Third-quarter drops in revenue and profits have reportedly cost the City of London 9,000 jobs in the financial services sector, according to a survey by a business lobby group.
Bloomberg reported Monday that the Confederation of British Industry (CBI) said that banks, insurers, asset managers and other financial firms could cut another 3,000 from their employment rolls by year-end.
As of June 30, 1.14 million people in Britain were employed by firms in financial services, according to the CBI. However, cuts over the past three months have not put an end to the drive to streamline operations.
In its report, the CBI said, “The U.K.’s lackluster economic performance is hanging heavily over the industry. Faced with such weak demand, the industry is continuing to take steps to reduce its cost base.” The survey, conducted by CBI and PricewaterhouseCoopers, found that 19% more companies reported sales drops than reported increases.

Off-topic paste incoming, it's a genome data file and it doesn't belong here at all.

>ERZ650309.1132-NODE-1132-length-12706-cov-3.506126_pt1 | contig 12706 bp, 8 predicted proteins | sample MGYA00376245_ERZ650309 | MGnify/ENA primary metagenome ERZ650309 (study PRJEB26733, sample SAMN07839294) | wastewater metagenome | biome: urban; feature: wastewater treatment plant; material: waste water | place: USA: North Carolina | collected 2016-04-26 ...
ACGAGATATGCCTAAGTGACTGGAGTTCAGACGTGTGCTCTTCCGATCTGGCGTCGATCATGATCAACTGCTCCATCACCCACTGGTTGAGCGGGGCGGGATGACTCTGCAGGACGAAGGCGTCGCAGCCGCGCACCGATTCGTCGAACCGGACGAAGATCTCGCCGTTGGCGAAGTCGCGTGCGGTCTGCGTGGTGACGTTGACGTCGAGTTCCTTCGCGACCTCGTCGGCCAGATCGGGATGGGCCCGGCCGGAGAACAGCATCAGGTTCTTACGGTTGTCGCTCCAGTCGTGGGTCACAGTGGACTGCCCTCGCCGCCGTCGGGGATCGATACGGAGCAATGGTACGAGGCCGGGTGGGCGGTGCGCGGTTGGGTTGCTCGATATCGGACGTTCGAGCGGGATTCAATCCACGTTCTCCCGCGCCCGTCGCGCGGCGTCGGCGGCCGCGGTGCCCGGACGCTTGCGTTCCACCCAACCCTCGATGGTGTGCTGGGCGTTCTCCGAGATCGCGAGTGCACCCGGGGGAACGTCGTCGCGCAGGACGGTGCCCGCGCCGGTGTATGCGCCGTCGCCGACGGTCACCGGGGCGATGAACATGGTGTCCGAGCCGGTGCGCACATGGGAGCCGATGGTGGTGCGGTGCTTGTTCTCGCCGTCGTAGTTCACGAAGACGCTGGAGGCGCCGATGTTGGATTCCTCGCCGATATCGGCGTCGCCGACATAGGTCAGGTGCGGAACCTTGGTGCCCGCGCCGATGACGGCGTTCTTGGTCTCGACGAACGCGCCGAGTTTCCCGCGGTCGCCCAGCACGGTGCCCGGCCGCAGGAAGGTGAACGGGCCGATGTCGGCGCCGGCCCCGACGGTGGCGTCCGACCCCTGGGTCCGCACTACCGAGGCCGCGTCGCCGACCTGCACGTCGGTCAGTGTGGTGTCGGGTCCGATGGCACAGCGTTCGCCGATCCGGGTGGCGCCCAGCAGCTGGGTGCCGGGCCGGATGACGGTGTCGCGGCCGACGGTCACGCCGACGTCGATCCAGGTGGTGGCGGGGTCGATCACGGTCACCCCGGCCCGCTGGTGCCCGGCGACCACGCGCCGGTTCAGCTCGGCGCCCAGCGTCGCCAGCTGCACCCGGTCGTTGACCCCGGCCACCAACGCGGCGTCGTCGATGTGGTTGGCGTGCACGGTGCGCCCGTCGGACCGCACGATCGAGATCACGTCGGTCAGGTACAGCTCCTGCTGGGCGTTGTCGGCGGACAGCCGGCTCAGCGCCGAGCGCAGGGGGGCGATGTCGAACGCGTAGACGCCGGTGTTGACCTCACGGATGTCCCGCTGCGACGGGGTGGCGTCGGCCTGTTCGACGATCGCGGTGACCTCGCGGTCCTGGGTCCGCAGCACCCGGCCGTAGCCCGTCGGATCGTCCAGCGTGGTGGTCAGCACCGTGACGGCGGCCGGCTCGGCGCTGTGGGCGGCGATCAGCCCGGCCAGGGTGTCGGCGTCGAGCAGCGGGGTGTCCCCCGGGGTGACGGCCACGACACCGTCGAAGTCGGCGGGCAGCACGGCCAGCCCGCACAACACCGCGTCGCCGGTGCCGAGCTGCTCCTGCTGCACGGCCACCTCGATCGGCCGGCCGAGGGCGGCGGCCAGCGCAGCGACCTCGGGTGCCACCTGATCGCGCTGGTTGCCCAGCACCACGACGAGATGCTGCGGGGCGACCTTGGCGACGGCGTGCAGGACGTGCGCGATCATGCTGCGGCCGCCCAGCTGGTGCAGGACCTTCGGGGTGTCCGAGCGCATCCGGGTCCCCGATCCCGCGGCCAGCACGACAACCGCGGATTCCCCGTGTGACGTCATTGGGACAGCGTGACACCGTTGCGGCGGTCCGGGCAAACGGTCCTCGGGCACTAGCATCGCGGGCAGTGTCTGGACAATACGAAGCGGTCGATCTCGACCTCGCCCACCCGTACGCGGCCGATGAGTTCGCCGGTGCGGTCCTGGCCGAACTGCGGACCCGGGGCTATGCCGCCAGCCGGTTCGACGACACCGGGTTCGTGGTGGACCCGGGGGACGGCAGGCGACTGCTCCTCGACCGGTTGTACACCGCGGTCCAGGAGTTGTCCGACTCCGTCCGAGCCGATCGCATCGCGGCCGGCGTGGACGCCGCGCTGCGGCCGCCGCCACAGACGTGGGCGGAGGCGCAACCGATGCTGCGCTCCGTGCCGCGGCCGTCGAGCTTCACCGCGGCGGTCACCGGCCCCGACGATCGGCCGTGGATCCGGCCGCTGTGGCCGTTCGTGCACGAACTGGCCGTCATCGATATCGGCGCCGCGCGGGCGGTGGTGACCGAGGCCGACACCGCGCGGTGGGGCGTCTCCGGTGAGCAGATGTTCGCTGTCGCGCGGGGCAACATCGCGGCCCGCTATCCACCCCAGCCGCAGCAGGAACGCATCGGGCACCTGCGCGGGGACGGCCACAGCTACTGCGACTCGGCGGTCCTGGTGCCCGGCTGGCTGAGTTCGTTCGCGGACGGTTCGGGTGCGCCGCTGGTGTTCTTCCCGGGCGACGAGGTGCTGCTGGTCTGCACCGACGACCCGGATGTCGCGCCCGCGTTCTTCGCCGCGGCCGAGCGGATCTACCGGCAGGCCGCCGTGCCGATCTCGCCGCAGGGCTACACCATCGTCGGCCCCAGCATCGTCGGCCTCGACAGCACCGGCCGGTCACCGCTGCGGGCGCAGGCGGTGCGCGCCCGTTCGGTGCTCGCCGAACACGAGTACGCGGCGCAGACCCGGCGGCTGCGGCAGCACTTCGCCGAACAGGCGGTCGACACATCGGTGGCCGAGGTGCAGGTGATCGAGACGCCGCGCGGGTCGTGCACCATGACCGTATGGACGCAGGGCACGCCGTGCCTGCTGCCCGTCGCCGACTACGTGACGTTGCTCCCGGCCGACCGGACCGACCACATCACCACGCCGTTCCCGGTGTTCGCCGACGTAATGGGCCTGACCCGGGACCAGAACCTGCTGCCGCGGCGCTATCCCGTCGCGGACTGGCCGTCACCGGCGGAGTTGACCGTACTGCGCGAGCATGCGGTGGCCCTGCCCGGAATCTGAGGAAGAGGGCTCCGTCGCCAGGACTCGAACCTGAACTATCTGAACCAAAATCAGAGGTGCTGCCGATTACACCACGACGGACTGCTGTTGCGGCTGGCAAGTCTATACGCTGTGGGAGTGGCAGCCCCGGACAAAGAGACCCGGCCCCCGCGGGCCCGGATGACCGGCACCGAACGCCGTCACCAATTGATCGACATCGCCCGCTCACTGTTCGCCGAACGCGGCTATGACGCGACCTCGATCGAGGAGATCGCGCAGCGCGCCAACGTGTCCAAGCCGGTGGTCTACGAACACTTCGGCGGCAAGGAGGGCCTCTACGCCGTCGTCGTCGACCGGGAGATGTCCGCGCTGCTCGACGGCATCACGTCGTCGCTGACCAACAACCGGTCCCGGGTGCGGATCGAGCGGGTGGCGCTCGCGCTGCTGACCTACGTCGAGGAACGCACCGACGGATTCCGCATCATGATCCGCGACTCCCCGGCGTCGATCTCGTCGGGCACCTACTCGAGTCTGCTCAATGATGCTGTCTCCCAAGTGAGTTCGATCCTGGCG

In a separate study, the recruitment firm Morgan McKinley reported that September saw the lowest level this year of vacancies at financial services firms and said that job openings in the City, as the financial district is known, as well as opportunities elsewhere in London, fell by 43% in 2012 to 2,205. A year earlier, such financial job opportunities numbered 3,843.
Hakan Enver, operations director at Morgan McKinley financial services, said in a statement, “From talking to various financial institutions across London, there is very little consistency in hiring plans for both the immediate and longer-term future.”
Mark Cameron, chief operating officer at Astbury Marsden, said in the report, “It has proved to be an unexpectedly bad summer for bankers.” He added that some banks “continue to scale down their investment banking operations.”
Among financial institutions still planning cuts that will hit London are UBS, which looks to trim some 80–90 jobs in its European investment banking division, and Nomura Holdings, which plans to eliminate about 100 jobs, also in investment banking. Both actions, according to people familiar with the plans, will affect staff in London.